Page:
[sdiy] CD sound quality evolution

Mike Bryant mbryant at futurehorizons.com
Tue Feb 16 12:21:28 CET 2021


We did a lot of tests on this in 2000 at Soundcraft to prove just how many bits we needed at the bottom end, so as to use the rest at the top end to give us an overload margin.  Everyone involved could hear at least 8.5 to 10dB below the noise level, and some about 14-15 dB down, which corresponds well with Brian's 18.5 bits.  This was done using the best at the time products from both AKM and Cirrus Logic, and there was no perceptible difference between the two so it was unlikely that people were noticing some distortion or other artefact and thinking it was the signal.

As for the test equipment, signals at greater than 20dB below the noise floor were easily visible in the noise on the Audio Precision, the gold standard for audio test equipment.

I'm afraid there's no associated AES paper on this work because company policy at the time was not to publish papers or patents, the company founder once saying "I was both surprised and delighted to be awarded an AES Fellowship, particularly because I've never presented any papers on my subject"


From: Synth-diy [mailto:synth-diy-bounces at synth-diy.org] On Behalf Of Randy Dawson
Sent: 16 February 2021 06:57
To: Brian Willoughby
Cc: synth-diy at synth-diy.org
Subject: Re: [sdiy] CD sound quality evolution

Thanks, Brian, for your great audio insight,  but I will stick with my original assertion that 16 bit is OK.
I offer a challenge you and AES to provide any thing about audio that is beyond this, and actually perceptible by even the Golden Ear customer.
I am a Senior member of IEEE, rdawson at ieee.org<mailto:rdawson at ieee.org>

From: Brian Willoughby <brianw at audiobanshee.com>
Sent: Monday, February 15, 2021 10:16 PM
To: Randy Dawson <rdawson16 at hotmail.com>
Cc: synth-diy at synth-diy.org <synth-diy at synth-diy.org>
Subject: Re: [sdiy] CD sound quality evolution

Human perception of sound does not work in plain black and white. Frequency response is not flat, sounds at one frequency can mask another; our brains are even so slow that sounds which occur later in time can actually mask sounds that occur earlier in time.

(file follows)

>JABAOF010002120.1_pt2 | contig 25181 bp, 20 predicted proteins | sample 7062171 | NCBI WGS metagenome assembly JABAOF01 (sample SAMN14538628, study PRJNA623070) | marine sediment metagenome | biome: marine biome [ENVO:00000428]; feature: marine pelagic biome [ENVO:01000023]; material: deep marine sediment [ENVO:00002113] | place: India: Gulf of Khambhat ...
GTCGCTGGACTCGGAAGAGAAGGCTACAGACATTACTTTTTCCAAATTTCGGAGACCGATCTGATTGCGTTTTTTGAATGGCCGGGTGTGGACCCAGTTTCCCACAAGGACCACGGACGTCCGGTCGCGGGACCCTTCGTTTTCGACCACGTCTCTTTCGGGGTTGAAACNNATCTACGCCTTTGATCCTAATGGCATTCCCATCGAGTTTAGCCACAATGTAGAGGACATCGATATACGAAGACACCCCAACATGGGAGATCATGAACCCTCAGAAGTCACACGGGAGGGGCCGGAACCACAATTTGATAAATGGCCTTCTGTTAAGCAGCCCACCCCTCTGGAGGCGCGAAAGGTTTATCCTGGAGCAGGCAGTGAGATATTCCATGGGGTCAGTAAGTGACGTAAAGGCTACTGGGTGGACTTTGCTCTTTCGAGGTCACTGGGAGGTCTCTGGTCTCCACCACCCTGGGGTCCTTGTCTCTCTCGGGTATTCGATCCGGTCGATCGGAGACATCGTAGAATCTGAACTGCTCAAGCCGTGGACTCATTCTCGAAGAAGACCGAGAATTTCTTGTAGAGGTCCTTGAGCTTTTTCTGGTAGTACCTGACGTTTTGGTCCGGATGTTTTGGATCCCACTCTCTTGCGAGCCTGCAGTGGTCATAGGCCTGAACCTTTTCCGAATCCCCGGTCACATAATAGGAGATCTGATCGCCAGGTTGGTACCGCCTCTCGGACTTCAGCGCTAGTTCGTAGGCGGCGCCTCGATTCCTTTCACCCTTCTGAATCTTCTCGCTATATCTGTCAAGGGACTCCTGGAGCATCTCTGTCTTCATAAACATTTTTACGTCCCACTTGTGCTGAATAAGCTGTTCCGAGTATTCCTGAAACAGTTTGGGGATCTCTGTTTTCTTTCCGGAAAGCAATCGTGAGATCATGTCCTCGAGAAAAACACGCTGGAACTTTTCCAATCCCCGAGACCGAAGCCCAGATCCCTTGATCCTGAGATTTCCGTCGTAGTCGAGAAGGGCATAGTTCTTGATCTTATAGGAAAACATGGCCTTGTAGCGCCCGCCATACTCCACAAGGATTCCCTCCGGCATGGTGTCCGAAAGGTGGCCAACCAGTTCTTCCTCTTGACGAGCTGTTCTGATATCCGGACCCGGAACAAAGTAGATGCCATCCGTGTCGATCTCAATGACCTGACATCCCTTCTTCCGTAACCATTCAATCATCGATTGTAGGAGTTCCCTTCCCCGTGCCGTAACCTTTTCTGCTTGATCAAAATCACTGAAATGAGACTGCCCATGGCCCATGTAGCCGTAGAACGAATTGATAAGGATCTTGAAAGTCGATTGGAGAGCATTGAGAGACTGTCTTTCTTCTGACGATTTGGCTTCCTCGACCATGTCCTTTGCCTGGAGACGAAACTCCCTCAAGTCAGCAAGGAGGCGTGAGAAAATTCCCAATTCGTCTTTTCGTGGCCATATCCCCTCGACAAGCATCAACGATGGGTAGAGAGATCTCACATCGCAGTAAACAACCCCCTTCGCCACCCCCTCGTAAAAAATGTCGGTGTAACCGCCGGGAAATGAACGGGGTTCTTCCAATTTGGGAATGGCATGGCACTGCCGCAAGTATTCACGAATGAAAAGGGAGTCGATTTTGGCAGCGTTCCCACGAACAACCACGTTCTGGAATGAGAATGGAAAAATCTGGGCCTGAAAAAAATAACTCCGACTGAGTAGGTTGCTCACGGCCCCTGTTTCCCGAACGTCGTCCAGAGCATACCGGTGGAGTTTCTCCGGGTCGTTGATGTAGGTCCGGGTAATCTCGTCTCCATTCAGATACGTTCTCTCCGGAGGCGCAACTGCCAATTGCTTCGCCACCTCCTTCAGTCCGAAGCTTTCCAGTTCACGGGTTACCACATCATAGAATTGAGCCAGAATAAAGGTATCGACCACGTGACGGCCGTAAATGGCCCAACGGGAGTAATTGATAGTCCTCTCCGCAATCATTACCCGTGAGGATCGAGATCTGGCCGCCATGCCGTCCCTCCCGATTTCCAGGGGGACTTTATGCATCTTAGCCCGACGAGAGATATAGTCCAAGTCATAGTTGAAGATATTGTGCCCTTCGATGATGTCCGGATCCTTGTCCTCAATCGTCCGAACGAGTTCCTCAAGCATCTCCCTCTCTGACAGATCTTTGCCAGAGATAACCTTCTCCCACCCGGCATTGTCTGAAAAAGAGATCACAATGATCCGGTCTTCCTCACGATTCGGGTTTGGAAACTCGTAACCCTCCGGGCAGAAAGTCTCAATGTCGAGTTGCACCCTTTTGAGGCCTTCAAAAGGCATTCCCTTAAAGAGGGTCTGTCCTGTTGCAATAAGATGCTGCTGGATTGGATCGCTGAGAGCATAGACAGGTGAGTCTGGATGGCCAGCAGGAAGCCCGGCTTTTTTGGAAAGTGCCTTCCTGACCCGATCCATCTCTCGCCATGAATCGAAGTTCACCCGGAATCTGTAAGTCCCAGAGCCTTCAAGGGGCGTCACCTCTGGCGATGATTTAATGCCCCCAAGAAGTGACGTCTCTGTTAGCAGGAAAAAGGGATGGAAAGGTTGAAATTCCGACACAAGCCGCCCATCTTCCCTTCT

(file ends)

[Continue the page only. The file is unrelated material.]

Bit depth is not a cliff where sounds completely disappear below -96 dBFS limit of 16-bit audio. It's way more complex than that. When comparing what's audible to the numbers, there's not a clear line between two distinct opposites.

On the one hand, the human brain can discern sounds well below whatever quantization depth is chosen. This is how 24-bit mastered CD actually sounds better than 16-bit mastering. The 16-bit noise is still all there - it's simply piled into frequency bands that our brains cannot detect quite so well.

On the other hand, the nature of the quantization itself determines whether it is audible. Correlated quantization noise is easily audible, and quite objectionable. Random dither almost disappears - not to test equipment, but to our perception - because we're constantly ignoring Gaussian noise sources in nature to discern quieter sounds that might be important.

AES experts have pointed out that the best audiophile listening setup can achieve only about 18.5 bits of signal to noise. I guess that puts it around 112 dB S/N.

So, yeah, depending upon the kinds of noise that will be picked up even with shielded cables, it is indeed still possible to hear better than 16-bit audio.

You'll never hear all 24 bits, though. The equipment will have more analog noise than quantization noise, although correlated quantization noise will still be audible despite the louder analog noise. Under the best conditions, though, the quantization noise can become inaudible and you're still left with less S/N than the 24-bit DAC handle theoretically produce. This is a blessing in disguise, because all 24-bit DAC chips cannot even hold a steady value due to the massive filter processing going on.

Brian Willoughby

On Feb 15, 2021, at 21:31, Randy Dawson wrote:
> You can't get lower than 16 bits in your home-lab environment with a 1V audio typical signal transport and shielded cables around the room you are working in.
> For 16 bits:
> 2 ^ 16 = 65536
> 1V / 65536 = .00001525878 V (LSB Voltage change)
> I challenge the Golden Ears to toggle this 16 bit LSB above; in their audio chain, from any source in any way, and claim it is audible, or measurable in any audio equipment.
> Randy
> rdawson at ieee.org<mailto:rdawson at ieee.org>
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